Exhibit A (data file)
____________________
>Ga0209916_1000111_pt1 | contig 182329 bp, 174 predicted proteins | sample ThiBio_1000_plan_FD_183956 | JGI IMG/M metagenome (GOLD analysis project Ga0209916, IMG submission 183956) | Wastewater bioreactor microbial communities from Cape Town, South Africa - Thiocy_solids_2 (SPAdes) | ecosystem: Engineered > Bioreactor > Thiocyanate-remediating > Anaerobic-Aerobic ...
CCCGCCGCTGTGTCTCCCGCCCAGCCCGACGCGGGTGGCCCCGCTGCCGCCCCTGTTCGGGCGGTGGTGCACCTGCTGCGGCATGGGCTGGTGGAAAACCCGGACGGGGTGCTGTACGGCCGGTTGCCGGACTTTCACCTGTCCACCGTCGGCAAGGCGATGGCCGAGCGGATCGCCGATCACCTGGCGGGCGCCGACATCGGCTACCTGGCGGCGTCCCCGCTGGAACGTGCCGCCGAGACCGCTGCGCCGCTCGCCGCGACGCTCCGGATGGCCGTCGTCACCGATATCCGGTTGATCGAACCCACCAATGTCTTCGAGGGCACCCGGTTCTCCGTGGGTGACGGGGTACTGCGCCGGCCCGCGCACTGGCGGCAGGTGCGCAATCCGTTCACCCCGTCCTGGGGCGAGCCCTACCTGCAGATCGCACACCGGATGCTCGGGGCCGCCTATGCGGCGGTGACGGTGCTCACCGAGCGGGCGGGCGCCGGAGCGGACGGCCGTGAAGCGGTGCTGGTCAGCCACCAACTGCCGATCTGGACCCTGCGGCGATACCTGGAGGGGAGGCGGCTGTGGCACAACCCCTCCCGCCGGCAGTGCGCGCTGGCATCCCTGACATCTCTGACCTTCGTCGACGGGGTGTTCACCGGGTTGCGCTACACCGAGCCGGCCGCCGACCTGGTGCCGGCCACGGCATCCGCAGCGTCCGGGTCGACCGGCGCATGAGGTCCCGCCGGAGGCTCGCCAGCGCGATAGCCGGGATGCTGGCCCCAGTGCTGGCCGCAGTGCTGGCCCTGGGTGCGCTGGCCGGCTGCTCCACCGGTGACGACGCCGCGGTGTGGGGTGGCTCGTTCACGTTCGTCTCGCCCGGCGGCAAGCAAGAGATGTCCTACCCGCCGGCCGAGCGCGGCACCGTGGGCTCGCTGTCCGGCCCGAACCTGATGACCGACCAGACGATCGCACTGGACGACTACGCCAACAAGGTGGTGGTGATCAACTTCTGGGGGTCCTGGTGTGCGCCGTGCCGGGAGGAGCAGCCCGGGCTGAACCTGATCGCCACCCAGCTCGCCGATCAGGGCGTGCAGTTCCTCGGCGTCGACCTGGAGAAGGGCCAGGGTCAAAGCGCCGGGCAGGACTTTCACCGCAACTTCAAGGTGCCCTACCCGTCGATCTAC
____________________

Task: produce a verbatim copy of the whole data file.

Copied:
>Ga0209916_1000111_pt1 | contig 182329 bp, 174 predicted proteins | sample ThiBio_1000_plan_FD_183956 | JGI IMG/M metagenome (GOLD analysis project Ga0209916, IMG submission 183956) | Wastewater bioreactor microbial communities from Cape Town, South Africa - Thiocy_solids_2 (SPAdes) | ecosystem: Engineered > Bioreactor > Thiocyanate-remediating > Anaerobic-Aerobic ...
CCCGCCGCTGTGTCTCCCGCCCAGCCCGACGCGGGTGGCCCCGCTGCCGCCCCTGTTCGGGCGGTGGTGCACCTGCTGCGGCATGGGCTGGTGGAAAACCCGGACGGGGTGCTGTACGGCCGGTTGCCGGACTTTCACCTGTCCACCGTCGGCAAGGCGATGGCCGAGCGGATCGCCGATCACCTGGCGGGCGCCGACATCGGCTACCTGGCGGCGTCCCCGCTGGAACGTGCCGCCGAGACCGCTGCGCCGCTCGCCGCGACGCTCCGGATGGCCGTCGTCACCGATATCCGGTTGATCGAACCCACCAATGTCTTCGAGGGCACCCGGTTCTCCGTGGGTGACGGGGTACTGCGCCGGCCCGCGCACTGGCGGCAGGTGCGCAATCCGTTCACCCCGTCCTGGGGCGAGCCCTACCTGCAGATCGCACACCGGATGCTCGGGGCCGCCTATGCGGCGGTGACGGTGCTCACCGAGCGGGCGGGCGCCGGAGCGGACGGCCGTGAAGCGGTGCTGGTCAGCCACCAACTGCCGATCTGGACCCTGCGGCGATACCTGGAGGGGAGGCGGCTGTGGCACAACCCCTCCCGCCGGCAGTGCGCGCTGGCATCCCTGACATCTCTGACCTTCGTCGACGGGGTGTTCACCGGGTTGCGCTACACCGAGCCGGCCGCCGACCTGGTGCCGGCCACGGCATCCGCAGCGTCCGGGTCGACCGGCGCATGAGGTCCCGCCGGAGGCTCGCCAGCGCGATAGCCGGGATGCTGGCCCCAGTGCTGGCCGCAGTGCTGGCCCTGGGTGCGCTGGCCGGCTGCTCCACCGGTGACGACGCCGCGGTGTGGGGTGGCTCGTTCACGTTCGTCTCGCCCGGCGGCAAGCAAGAGATGTCCTACCCGCCGGCCGAGCGCGGCACCGTGGGCTCGCTGTCCGGCCCGAACCTGATGACCGACCAGACGATCGCACTGGACGACTACGCCAACAAGGTGGTGGTGATCAACTTCTGGGGGTCCTGGTGTGCGCCGTGCCGGGAGGAGCAGCCCGGGCTGAACCTGATCGCCACCCAGCTCGCCGATCAGGGCGTGCAGTTCCTCGGCGTCGACCTGGAGAAGGGCCAGGGTCAAAGCGCCGGGCAGGACTTTCACCGCAACTTCAAGGTGCCCTACCCGTCGATCTAC